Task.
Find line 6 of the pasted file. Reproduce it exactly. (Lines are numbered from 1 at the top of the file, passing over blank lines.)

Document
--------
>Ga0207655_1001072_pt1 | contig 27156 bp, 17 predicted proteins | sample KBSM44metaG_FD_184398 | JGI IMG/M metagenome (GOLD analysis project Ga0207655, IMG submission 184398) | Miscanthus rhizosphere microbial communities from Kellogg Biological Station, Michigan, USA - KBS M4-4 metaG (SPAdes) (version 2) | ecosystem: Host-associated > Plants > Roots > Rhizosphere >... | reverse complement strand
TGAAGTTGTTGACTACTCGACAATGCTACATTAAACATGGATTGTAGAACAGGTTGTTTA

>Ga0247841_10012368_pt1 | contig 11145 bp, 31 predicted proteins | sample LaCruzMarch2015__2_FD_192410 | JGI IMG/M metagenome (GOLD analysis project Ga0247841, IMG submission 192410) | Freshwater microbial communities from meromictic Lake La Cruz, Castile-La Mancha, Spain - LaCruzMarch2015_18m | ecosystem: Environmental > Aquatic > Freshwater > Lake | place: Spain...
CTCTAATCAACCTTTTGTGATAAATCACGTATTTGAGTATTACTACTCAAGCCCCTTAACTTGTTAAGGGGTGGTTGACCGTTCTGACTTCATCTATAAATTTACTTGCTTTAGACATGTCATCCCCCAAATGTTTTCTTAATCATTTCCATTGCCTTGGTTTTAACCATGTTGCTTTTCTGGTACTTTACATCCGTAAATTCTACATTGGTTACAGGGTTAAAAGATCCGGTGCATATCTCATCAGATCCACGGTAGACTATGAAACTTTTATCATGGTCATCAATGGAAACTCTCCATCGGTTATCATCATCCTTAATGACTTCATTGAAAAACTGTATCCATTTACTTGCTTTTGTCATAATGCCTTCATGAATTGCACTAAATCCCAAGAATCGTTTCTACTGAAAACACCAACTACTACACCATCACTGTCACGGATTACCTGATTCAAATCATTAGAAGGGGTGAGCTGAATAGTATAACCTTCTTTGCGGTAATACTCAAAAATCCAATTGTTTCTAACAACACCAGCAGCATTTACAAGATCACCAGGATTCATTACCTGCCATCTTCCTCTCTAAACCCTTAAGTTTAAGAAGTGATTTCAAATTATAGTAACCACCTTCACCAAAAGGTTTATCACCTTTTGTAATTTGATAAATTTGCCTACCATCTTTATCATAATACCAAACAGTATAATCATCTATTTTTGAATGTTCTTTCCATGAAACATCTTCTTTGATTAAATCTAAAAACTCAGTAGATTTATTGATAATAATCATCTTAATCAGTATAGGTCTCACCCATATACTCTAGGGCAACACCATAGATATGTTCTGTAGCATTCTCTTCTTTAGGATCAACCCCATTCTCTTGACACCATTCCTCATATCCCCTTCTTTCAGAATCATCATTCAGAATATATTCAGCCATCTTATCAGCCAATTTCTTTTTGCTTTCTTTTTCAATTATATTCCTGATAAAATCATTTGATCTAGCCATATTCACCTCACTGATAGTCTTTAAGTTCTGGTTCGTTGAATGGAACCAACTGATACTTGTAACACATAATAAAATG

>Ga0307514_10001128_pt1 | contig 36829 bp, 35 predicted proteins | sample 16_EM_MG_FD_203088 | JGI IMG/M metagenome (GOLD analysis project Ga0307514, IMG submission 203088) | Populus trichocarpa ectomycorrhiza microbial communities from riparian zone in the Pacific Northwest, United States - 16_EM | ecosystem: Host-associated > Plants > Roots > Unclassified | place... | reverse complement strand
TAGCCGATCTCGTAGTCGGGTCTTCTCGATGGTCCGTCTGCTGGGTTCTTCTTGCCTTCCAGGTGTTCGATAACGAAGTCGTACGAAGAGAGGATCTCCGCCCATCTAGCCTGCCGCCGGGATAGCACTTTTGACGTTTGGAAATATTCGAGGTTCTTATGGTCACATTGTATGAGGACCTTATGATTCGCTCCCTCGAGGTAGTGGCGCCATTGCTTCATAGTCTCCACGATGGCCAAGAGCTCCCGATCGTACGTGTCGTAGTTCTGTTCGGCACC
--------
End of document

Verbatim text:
TAGCCGATCTCGTAGTCGGGTCTTCTCGATGGTCCGTCTGCTGGGTTCTTCTTGCCTTCCAGGTGTTCGATAACGAAGTCGTACGAAGAGAGGATCTCCGCCCATCTAGCCTGCCGCCGGGATAGCACTTTTGACGTTTGGAAATATTCGAGGTTCTTATGGTCACATTGTATGAGGACCTTATGATTCGCTCCCTCGAGGTAGTGGCGCCATTGCTTCATAGTCTCCACGATGGCCAAGAGCTCCCGATCGTACGTGTCGTAGTTCTGTTCGGCACC